Throw him into the sail-room with the irons on, and
do you come here, quarter-master, that I may tell
you what I have in my mind.”
So Craddock, bruised and wounded in
soul and body, was thrown into the dark sail-room,
so fettered that he could not stir hand or foot, but
his Northern blood was running strong in his veins,
and his grim spirit aspired only to make such an ending
as might go some way towards atoning for the evil
of his life. All night he lay in the curve of
the bilge listening to the rush of the water and the
straining of the timbers which told him that the ship
was at sea and driving fast. In the early morning
someone came crawling to him in the darkness over the
heap of sails.
“Here’s rum and biscuits,”
said the voice of his late mate. “It’s
at the risk of my life, Master Craddock, that I bring
them to you.”
“It was you who trapped me and
caught me as in a snare!” cried Craddock.
“How shall you answer for what you have done?”
“What I did I did with the point
of a knife betwixt my blade-bones.”
“God forgive you for a coward,
Joshua Hird. How came you into their hands?”
“Why, Master Craddock, the pirate
ship came back from its careening upon the very day
that you left us. They laid us aboard, and, short-handed
as we were, with the best of the men ashore with you,
we could offer but a poor defence. Some were
cut down, and they were the happiest. The others
were killed afterwards. As to me, I saved my
life by signing on with them.”
“And they scuttled my ship?”
“They scuttled her, and then
Sharkey and his men, who had been watching us from
the brushwood, came off to the ship. His mainyard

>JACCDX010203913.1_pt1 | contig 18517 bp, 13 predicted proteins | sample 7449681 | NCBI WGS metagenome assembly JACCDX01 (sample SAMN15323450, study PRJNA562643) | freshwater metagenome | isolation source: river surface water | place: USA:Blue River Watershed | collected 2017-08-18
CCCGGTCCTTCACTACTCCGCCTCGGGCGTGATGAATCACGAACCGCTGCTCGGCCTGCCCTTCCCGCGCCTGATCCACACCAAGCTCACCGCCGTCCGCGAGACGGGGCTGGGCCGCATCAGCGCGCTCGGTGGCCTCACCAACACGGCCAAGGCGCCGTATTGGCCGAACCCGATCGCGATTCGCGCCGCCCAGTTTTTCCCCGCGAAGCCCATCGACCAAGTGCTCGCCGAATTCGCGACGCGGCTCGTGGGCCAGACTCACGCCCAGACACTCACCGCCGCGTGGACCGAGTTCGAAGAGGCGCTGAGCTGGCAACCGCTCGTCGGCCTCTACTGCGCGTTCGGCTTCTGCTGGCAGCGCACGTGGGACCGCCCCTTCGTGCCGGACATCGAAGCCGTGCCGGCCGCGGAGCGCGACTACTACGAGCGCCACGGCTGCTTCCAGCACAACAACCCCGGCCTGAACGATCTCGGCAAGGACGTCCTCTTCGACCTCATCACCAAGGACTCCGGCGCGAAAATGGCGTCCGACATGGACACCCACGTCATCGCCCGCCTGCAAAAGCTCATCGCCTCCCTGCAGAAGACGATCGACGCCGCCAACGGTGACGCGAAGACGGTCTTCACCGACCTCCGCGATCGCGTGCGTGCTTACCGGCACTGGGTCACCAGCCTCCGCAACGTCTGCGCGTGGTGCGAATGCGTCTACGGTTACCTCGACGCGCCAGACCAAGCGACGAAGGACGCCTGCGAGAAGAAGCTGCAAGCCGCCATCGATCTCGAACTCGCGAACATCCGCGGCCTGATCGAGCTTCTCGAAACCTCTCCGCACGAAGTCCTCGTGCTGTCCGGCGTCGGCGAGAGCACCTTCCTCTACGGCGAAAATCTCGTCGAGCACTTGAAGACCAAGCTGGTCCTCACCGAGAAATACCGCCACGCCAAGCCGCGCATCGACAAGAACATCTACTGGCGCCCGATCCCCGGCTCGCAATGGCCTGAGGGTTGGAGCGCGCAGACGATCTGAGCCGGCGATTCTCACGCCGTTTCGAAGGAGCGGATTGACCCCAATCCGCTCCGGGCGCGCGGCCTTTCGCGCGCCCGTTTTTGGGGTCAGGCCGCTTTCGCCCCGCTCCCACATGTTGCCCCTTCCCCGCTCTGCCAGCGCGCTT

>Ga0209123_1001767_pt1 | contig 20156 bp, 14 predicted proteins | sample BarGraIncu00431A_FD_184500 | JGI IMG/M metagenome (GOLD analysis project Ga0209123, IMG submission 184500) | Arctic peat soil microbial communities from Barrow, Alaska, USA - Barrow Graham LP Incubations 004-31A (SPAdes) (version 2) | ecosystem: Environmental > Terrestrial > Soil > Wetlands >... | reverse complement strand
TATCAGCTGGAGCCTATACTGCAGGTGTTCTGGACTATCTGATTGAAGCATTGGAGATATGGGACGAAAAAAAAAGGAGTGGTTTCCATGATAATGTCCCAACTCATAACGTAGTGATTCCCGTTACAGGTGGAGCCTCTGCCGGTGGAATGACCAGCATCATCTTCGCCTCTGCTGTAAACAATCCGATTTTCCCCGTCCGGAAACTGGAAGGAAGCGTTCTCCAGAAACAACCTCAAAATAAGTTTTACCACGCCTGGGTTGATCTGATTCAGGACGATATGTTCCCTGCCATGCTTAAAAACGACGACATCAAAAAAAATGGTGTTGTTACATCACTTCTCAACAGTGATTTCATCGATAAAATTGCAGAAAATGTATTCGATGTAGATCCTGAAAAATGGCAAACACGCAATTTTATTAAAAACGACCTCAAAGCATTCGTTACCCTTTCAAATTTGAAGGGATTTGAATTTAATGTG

had been cracked and fished last voyage, so he had
suspicions of us, seeing that ours was whole.
Then he thought of laying the same trap for you which
you had set for him.”
Craddock groaned. “How
came I not to see that fished mainyard?” he
muttered. “But whither are we bound?”
“We are running north and west.”
“North and west! Then we are heading back
“With an eight-knot wind.”
“Have you heard what they mean to do with me?”
“I have not heard. If you would but sign
the articles ”
“Enough, Joshua Hird! I have risked my
soul too often.”
“As you wish. I have done what I could.
All that night and the next day the
Happy Delivery ran before the easterly trades,
and Stephen Craddock lay in the dark of the sail-room
working patiently at his wrist-irons. One he
had slipped off at the cost of a row of broken and
bleeding knuckles, but, do what he would, he could
not free the other, and his ankles were securely fastened.
From hour to hour he heard the swish of the water,
and knew that the barque must be driving with all
set in front of the trade wind. In that case
they must be nearly back again to Jamaica by now.
What plan could Sharkey have in his head, and what
use did he hope to make of him? Craddock set
his teeth, and vowed that if he had once been a villain
from choice he would, at least, never be one by compulsion.
On the second morning Craddock became
aware that sail had been reduced in the vessel, and
that she was tacking slowly, with a light breeze on
her beam. The varying slope of the sail room
and the sounds from the deck told his practised senses
exactly what she was doing. The short reaches
showed him that she was manoeuvring near shore, and
making for some definite point. If so, she must
have reached Jamaica. But what could she be
And then suddenly there was a burst
of hearty cheering from the deck, and then the crash
of a gun above his head, and then the answering booming
of guns from far over the water. Craddock sat
up and strained his ears. Was the ship in action?
Only the one gun had been fired, and though many
had answered, there were none of the crashings which
told of a shot coming home. Then, if it was
not an action, it must be a salute. But who would
salute Sharkey, the pirate? It could only be
another pirate ship which would do so. So Craddock
lay back again with a groan, and continued to work
at the manacle which still held his right wrist.
But suddenly there came the shuffling of steps outside,
and he had hardly time to wrap the loose links round
his free hand, when the door was unbolted and two
pirates came in.
“Got your hammer, carpenter?”
asked one, whom Craddock recognised as the big quartermaster.
“Knock off his leg shackles,
then. Better leave the bracelets he’s